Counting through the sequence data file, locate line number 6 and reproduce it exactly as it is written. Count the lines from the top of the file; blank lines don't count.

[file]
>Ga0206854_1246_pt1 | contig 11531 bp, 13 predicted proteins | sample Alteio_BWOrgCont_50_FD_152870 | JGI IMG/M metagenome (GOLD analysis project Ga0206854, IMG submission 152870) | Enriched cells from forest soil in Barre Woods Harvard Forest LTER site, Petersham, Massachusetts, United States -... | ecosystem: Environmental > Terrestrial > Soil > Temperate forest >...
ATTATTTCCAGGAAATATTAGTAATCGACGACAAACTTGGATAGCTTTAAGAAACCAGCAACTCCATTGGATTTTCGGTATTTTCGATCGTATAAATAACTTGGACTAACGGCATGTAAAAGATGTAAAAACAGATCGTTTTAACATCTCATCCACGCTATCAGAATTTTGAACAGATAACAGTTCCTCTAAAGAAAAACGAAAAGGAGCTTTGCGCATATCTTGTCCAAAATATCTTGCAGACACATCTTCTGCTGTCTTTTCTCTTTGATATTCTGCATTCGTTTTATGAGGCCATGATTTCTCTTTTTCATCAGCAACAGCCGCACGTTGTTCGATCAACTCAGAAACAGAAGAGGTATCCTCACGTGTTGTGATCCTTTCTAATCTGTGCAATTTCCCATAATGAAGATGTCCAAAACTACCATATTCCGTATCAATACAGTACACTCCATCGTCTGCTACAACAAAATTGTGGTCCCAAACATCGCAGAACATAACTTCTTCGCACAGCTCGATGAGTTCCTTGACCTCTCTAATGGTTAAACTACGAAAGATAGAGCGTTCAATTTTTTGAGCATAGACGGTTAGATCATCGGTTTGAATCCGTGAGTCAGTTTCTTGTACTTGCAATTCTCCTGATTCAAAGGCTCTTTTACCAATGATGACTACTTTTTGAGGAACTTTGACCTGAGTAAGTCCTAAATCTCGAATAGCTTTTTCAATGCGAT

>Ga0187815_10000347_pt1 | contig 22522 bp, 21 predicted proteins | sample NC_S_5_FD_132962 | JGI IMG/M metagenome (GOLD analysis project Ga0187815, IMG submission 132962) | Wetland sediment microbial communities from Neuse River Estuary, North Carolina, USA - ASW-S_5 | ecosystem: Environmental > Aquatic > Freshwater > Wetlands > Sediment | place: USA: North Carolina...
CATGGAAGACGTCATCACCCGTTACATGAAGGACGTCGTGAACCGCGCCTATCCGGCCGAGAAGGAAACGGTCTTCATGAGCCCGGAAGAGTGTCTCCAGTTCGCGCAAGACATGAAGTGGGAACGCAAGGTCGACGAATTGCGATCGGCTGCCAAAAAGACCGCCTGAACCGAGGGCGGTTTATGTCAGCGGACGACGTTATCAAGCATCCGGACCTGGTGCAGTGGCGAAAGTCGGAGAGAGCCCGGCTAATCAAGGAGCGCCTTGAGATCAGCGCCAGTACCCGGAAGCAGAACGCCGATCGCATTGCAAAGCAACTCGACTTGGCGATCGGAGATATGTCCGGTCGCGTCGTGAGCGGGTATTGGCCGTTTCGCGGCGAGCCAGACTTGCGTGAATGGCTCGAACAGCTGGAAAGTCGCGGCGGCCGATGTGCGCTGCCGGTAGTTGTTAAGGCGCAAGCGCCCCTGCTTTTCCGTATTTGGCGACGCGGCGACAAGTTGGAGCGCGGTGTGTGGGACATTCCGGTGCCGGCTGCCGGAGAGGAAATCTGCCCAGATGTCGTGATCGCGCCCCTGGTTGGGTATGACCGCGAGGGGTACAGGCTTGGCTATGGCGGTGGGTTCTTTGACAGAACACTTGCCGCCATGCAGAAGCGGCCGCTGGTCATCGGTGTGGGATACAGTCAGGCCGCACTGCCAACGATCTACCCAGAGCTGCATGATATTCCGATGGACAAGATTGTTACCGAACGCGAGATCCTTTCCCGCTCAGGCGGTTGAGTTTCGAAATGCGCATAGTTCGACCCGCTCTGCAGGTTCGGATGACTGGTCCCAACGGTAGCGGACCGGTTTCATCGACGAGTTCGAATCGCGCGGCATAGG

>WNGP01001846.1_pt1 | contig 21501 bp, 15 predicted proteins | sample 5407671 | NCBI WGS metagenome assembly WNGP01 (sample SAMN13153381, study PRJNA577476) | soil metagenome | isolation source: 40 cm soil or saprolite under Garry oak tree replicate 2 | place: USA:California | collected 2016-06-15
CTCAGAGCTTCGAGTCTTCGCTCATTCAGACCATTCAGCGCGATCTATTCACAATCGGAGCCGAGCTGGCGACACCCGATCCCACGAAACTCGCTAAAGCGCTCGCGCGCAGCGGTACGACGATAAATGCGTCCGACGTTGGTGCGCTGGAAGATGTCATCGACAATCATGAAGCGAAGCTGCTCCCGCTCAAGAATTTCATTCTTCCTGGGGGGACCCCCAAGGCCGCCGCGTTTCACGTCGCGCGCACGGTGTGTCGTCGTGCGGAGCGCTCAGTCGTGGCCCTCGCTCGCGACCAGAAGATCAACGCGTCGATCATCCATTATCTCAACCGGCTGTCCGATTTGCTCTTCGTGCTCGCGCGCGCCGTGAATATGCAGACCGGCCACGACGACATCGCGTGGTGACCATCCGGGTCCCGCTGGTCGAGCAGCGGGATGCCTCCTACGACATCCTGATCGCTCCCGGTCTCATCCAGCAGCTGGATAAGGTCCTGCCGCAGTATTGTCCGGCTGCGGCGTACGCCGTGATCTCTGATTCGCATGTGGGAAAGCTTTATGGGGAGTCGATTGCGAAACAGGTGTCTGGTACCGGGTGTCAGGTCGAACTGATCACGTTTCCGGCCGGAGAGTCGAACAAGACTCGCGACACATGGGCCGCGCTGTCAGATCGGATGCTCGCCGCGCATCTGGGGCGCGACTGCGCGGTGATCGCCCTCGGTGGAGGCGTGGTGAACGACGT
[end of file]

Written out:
CTCAGAGCTTCGAGTCTTCGCTCATTCAGACCATTCAGCGCGATCTATTCACAATCGGAGCCGAGCTGGCGACACCCGATCCCACGAAACTCGCTAAAGCGCTCGCGCGCAGCGGTACGACGATAAATGCGTCCGACGTTGGTGCGCTGGAAGATGTCATCGACAATCATGAAGCGAAGCTGCTCCCGCTCAAGAATTTCATTCTTCCTGGGGGGACCCCCAAGGCCGCCGCGTTTCACGTCGCGCGCACGGTGTGTCGTCGTGCGGAGCGCTCAGTCGTGGCCCTCGCTCGCGACCAGAAGATCAACGCGTCGATCATCCATTATCTCAACCGGCTGTCCGATTTGCTCTTCGTGCTCGCGCGCGCCGTGAATATGCAGACCGGCCACGACGACATCGCGTGGTGACCATCCGGGTCCCGCTGGTCGAGCAGCGGGATGCCTCCTACGACATCCTGATCGCTCCCGGTCTCATCCAGCAGCTGGATAAGGTCCTGCCGCAGTATTGTCCGGCTGCGGCGTACGCCGTGATCTCTGATTCGCATGTGGGAAAGCTTTATGGGGAGTCGATTGCGAAACAGGTGTCTGGTACCGGGTGTCAGGTCGAACTGATCACGTTTCCGGCCGGAGAGTCGAACAAGACTCGCGACACATGGGCCGCGCTGTCAGATCGGATGCTCGCCGCGCATCTGGGGCGCGACTGCGCGGTGATCGCCCTCGGTGGAGGCGTGGTGAACGACGT